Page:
I have put on a flash card that 1/15s is the magic shutter speed for still-life. For people or moving subjects (where shake depends on me, not the subject)...well, that's another shutter speed to figure out!
    Best of Both worlds:
    dSLR: Sony a100 dSLR w/ kit lens (18-70mm)
    Minolta Lens Collection: 28-80mm xi, 70-210mm
    Point and Shoot: Sony DSC-T11

    My photo portfolio

    My Flickr

  5. #5
    Join Date
    Feb 2006
    Location
    Des Plaines, IL
    Posts
    9,560

    Lightbulb The speed of motion ...

    Just for the sake of clarity, "moving-objects" have nothing to do with anti-shake.

    If your subject is simply walking, 1/60th is your starting point. 1/125th-second is much better and of course, 1/250th is preferred. If it is a fast-action sports shot, 1/500th is the default choice. A vehicle? 1/800+ second and bright sun.

    Forget 1/15th of a second. You'll just have a blur.

    An excellent test of this is to mount your camera on a tripod, facing the street and have a friend drive by, again and again, at about 15 mph (about ten times, eight if you are lucky enough to get everything right each time). Nothing too fast, but it is definitely important that you and the "friend" be consistent.

    PRINT A COPY OF THESE INSTRUCTIONS, take them with you and follow them ... so nothing is overlooked. Cookbook-style consistency is the secret to this kind of experiment.

    1. set your camera to manual mode (M)
    2. set the aperture to f/8 ... to get a decent depth of field (DOF). Remember that this is just a suggested aperture, as your actual aperture setting may vary, depending on the ambient light you have available for the test.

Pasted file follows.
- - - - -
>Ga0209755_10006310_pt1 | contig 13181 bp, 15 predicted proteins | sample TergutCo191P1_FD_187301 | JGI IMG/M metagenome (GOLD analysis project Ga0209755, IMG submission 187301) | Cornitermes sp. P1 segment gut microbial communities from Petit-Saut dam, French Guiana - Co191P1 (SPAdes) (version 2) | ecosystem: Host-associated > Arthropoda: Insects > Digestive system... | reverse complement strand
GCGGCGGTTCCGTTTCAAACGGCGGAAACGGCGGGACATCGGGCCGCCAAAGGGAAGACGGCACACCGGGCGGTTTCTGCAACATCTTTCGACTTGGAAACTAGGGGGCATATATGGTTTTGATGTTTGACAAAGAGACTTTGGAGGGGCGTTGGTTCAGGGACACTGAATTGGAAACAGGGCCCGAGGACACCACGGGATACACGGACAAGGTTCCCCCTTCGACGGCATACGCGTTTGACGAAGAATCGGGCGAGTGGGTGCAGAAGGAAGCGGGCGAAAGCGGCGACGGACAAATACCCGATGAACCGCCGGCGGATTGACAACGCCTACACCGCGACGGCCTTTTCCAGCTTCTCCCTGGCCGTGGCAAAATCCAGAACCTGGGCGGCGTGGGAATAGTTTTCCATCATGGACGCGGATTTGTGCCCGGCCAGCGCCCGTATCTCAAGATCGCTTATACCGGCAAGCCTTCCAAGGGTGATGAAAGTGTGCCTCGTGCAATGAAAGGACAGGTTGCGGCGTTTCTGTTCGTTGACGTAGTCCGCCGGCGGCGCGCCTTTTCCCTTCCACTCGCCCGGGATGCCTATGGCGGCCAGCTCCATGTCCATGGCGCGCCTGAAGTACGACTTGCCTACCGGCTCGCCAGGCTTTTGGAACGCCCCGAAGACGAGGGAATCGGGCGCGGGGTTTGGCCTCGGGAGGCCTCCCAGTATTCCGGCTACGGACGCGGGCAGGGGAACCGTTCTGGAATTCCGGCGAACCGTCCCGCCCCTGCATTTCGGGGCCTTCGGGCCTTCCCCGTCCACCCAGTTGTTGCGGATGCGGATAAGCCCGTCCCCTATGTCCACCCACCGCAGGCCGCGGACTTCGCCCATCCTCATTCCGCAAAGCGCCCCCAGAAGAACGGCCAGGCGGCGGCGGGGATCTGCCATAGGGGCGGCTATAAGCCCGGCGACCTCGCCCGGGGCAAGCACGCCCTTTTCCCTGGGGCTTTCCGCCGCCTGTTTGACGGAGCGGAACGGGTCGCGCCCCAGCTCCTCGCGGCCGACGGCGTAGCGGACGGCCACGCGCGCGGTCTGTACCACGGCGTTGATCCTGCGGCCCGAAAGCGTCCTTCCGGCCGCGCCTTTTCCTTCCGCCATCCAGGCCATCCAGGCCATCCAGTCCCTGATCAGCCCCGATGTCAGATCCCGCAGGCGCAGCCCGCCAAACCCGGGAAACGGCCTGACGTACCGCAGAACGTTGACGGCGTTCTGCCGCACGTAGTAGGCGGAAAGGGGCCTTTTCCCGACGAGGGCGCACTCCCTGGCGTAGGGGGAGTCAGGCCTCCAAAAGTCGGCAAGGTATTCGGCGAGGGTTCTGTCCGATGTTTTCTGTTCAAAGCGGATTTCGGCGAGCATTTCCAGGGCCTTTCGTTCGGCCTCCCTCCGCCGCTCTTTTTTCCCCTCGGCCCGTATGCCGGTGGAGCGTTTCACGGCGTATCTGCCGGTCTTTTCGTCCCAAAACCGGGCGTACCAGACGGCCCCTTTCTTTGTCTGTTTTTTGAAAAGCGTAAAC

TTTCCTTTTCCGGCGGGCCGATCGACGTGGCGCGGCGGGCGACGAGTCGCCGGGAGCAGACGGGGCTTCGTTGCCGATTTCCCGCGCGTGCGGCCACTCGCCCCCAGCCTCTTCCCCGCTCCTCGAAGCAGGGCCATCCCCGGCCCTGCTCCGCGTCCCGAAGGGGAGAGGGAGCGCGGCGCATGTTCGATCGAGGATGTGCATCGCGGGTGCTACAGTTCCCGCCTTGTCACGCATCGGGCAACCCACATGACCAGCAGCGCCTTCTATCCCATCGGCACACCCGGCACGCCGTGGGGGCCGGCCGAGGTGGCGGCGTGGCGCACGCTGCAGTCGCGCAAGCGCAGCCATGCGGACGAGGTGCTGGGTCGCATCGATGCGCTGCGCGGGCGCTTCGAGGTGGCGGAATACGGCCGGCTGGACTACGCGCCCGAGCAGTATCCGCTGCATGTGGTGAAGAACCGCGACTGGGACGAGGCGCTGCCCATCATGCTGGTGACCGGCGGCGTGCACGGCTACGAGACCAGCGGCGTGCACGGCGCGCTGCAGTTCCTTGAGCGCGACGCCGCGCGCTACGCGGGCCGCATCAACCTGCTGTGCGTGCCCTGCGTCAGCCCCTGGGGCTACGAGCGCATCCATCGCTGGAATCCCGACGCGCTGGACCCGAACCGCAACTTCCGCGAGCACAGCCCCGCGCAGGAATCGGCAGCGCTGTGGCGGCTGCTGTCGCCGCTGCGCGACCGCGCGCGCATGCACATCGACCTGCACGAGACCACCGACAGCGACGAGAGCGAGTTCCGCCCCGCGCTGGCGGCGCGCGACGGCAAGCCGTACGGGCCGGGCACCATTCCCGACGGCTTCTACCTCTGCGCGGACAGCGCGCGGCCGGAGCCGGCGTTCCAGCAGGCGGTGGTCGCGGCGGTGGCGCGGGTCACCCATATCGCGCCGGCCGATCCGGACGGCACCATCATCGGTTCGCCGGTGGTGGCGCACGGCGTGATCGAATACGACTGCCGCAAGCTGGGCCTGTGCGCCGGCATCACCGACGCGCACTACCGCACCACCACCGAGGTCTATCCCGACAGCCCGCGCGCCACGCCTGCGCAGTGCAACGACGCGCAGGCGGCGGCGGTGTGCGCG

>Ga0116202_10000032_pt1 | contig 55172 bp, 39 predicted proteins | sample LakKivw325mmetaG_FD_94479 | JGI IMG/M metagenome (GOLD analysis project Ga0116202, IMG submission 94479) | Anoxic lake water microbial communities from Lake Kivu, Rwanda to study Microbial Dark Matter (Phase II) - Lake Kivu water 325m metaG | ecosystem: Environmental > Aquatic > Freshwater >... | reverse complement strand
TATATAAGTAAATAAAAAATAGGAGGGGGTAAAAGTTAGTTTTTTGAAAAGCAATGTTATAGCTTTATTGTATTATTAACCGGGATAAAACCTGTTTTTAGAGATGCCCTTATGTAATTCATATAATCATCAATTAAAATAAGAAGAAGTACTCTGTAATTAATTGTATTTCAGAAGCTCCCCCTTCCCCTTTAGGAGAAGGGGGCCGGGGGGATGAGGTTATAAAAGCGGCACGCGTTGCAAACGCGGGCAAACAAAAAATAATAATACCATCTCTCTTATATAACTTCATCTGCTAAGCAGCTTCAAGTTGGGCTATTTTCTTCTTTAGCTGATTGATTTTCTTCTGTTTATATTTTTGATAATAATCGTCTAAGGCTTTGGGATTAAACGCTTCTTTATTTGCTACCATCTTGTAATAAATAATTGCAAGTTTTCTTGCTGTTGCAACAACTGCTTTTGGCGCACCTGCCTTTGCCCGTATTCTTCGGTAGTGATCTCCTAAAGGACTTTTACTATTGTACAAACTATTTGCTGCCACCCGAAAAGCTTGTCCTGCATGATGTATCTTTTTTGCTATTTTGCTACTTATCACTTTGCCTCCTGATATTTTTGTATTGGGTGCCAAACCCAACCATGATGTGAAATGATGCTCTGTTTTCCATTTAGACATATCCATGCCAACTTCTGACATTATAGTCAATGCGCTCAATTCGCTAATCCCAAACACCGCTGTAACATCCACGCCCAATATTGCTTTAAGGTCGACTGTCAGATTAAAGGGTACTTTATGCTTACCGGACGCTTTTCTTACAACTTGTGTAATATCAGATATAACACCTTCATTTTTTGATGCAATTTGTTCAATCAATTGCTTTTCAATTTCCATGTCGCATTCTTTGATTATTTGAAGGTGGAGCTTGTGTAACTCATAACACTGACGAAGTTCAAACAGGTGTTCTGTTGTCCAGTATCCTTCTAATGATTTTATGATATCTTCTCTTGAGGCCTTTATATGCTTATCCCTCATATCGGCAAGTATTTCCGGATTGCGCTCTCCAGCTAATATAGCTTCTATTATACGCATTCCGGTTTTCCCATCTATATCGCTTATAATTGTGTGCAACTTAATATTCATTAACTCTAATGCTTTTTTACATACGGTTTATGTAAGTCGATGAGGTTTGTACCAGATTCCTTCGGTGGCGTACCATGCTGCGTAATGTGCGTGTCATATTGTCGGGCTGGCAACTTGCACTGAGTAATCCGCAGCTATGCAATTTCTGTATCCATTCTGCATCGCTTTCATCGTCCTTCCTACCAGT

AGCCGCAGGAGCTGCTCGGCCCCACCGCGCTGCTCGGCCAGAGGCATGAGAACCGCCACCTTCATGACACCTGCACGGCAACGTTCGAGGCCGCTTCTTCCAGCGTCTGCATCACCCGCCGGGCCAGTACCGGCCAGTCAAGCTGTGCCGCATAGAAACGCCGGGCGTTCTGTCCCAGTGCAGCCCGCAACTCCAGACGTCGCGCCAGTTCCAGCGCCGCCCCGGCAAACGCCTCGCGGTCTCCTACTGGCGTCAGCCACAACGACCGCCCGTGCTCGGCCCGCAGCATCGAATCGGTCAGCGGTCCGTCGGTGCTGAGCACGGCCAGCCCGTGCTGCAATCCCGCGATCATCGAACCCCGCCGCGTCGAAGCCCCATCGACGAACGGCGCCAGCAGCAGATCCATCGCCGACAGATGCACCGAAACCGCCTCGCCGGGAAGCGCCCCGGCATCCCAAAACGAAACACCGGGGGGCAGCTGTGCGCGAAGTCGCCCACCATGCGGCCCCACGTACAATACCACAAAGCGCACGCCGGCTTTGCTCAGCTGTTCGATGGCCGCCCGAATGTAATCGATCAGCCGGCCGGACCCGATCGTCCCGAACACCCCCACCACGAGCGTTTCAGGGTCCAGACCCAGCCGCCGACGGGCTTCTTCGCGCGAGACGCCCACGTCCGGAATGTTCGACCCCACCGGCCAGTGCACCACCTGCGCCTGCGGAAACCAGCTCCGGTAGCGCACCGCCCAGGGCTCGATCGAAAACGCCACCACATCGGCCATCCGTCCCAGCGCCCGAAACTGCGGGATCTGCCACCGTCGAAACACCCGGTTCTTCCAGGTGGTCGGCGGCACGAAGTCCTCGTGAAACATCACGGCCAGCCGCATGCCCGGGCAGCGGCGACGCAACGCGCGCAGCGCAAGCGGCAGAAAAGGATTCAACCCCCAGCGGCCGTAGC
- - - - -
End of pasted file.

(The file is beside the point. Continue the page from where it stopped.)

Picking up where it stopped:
3. switch the lens switch to MF, not AF, to manually focus to the spot where the car will cross in front of the camera. Leave the lens focus alone after this.
    4. set your ISO to 100.
    5. set the shutter speed to begin with 1/500th-second.
    6. Time your shot and trigger the shutter as best you can for the same position on the car as it passes by (I use the front bumper as my trigger point ... just as it enters the frame. Be careful not to jar the camera when you trip the shutter ... especially at the slower shutter speeds).

      Note: Don't frame your shot too tight ... frame to get the entire vehicle in the shot or triggering gets a bit tricky.
      .
    7. After each pass, adjust the shutter speed down to half of the prior setting (1/250th, 1/125th, 1/60th, 1/30th, 1/15th, 1/8th, 1/4th)
    8. at around 1/60th-second shutter speed, you also may want to adjust the aperture down to f/11 ...
      and at 1/8th-second down to f/16, just so light does not flood the sensor and wash the whole image out.


    Now, I know this sounds like a lot, but I contend that you will have a pretty good idea of what shutter speed does with moving objects, despite anti-shake. Until you actually do test and experience this comparison, it is hard to imagine the issues involved.

    Nice days ahead, plan to do this little experiment early on. Believe me, you'll be better for it.
    Last edited by DonSchap; 06-19-2007 at 08:53 PM.
    Don Schap - BFA, Digital Photography
    A Photographer Is Forever
    Look, I did not create the optical laws of the Universe ... I simply learned to deal with them.
    Remember: It is usually the GLASS, not the camera (except for moving to Full Frame), that gives you the most improvement in your photography.

    flickr & Sdi